Despite four years of heavy artillery from the Florida Chamber of Commerce and others, a citizens' petition aimed at giving voters veto power over developers' plans finally has reached the ballot. The so-called Hometown Democracy initiative, which would require voter approval for changes to any local government comprehensive plan, will appear on the November 2010 ballot as Amendment 4. But as tempting as it may be for Floridians to embrace the measure because they're fed up with elected officials' failure to rein in growth, it is the wrong approach. Hometown Democracy identified a problem, but its solution would lead to gridlock.
As a three-year experiment in St. Pete Beach shows, land planning via referendum is a messy, unpredictable business that leads to higher government costs due to litigation and a stalemate when it comes to development. Hometown Democracy backers argue that is preferable to the status quo, where developers too easily get their way with local officials. But replacing an imperfect model with one just as flawed — and just as likely to be exploited by well-financed developers — isn't the answer.
The case of St. Pete Beach is instructive. A 2006 Hometown Democracy-like citizen petition won there after the city commission approved comprehensive plan changes increasing density and height allowances. Fearing condo canyons like those found in South Florida, voters repealed the changes and voted to require all future comprehensive plan changes to go before voters.
But by June 2008, a group backed by development interests took full use of the initiative process to convince voters to support a business-friendly comprehensive plan. Now all sides are in court and the Florida Department of Community Affairs has yet to rule whether the 2008 plan complies with state law. The upshot: This city of 10,000 has incurred $240,000 in legal fees this fiscal year. It has budgeted $265,000 for next year. And owners seeking to change or develop their property remain in legal limbo, unsure which density and height restrictions apply.
The balance of power hasn't changed in St. Pete Beach, just the rules of the game. Now, instead of negotiating with city planners or trying to curry favor with elected officials on major land-use changes, developers are able to put something on the ballot for an up-or-down vote and make the calculated investment to win the election. Lost are any negotiated compromises with city officials.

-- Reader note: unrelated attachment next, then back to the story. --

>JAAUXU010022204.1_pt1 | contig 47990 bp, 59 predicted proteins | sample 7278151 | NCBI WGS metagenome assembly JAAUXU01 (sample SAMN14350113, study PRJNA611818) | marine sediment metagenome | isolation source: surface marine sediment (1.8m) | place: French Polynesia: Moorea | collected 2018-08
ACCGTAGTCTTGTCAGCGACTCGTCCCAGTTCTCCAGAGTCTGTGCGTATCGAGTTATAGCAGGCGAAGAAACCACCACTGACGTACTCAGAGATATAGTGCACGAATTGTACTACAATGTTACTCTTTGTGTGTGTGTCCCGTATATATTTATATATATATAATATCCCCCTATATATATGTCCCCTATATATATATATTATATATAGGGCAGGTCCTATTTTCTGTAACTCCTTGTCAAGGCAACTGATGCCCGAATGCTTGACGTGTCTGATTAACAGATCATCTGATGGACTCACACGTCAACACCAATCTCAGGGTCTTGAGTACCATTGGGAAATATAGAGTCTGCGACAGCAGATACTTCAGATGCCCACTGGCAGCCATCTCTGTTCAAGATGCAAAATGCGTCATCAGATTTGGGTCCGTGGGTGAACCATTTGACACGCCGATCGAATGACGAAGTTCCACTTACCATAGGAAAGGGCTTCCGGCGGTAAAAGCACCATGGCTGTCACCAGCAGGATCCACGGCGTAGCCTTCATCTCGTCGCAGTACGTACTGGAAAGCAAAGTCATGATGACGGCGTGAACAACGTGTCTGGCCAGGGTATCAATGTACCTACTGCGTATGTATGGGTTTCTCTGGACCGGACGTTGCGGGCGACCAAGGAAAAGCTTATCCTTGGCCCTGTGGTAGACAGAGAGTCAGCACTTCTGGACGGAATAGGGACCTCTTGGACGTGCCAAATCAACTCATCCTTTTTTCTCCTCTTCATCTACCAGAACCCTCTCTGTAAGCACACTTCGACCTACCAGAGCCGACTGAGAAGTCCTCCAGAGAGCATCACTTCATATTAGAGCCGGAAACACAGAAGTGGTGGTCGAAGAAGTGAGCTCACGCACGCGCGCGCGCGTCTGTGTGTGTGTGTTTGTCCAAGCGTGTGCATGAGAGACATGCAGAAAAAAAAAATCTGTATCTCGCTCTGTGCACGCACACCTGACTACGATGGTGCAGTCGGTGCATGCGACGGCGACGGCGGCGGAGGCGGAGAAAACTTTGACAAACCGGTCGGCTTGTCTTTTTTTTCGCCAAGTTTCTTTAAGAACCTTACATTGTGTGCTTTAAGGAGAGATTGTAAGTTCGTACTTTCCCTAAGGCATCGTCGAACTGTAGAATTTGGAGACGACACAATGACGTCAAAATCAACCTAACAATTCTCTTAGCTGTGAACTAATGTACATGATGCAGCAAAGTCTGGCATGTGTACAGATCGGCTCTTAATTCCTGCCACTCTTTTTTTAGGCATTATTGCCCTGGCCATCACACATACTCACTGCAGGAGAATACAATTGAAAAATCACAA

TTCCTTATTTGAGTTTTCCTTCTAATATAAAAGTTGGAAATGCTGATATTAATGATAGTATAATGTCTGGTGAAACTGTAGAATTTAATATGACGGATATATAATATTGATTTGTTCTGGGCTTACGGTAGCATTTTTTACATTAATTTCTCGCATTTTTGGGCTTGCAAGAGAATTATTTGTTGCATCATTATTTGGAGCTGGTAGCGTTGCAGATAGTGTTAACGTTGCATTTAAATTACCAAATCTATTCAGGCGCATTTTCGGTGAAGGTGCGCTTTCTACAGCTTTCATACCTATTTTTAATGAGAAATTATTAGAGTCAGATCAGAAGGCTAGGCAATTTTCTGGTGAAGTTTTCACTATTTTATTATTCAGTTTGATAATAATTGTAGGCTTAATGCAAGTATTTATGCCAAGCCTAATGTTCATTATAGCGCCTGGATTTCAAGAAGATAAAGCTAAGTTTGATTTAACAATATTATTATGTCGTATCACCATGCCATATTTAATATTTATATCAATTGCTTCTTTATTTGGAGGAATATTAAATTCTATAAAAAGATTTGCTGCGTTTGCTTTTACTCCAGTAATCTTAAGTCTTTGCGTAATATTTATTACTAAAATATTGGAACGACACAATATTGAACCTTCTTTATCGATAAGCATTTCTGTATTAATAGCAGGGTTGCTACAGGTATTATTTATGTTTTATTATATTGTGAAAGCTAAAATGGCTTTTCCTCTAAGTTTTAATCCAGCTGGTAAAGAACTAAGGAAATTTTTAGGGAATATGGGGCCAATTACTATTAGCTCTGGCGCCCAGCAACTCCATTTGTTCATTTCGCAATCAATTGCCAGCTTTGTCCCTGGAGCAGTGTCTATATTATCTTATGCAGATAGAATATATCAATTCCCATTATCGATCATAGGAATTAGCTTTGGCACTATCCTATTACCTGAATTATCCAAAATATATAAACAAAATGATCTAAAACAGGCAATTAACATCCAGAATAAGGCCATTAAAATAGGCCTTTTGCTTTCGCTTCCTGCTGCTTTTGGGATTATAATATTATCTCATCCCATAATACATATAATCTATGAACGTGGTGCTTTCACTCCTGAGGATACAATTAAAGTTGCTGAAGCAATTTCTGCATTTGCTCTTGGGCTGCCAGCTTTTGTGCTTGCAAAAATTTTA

Development interests are often far better at the political game than the grass roots opposition. For the four years Hometown Democracy has been collecting signatures, the state's big business lobby has been the driving force behind changes to the constitutional amendment process, from tighter petition gathering requirements to raising the required voter approval rate for amendments to 60 percent. It persuaded the Legislature to pass a law allowing petition signers to revoke their signatures — a law the Florida Supreme Court struck down earlier this month. And now, the lobby, though supposedly opposed to constitutional amendments, is backing a sneaky one of its own for the 2010 ballot that would gut Amendment 4's mission. The measure, pushed by a group known as Floridians for Smarter Growth, would only require elections on comprehensive plan changes if 10 percent of voters travel to the elections office to request a vote. That is even more unworkable than Amendment 4.
Developers hold too much political influence at all levels of government, which was reinforced by Gov. Charlie Crist's indefensible decision to sign SB 360 and gut Florida's growth management laws. Floridians' concerns about unchecked growth have been largely ignored, and Hometown Democracy has tapped a legitimate anger.
But turning complex community development decisions into an up-or-down vote without any quality negotiations won't solve that problem. It will take electing candidates who embrace growth management and responsible development.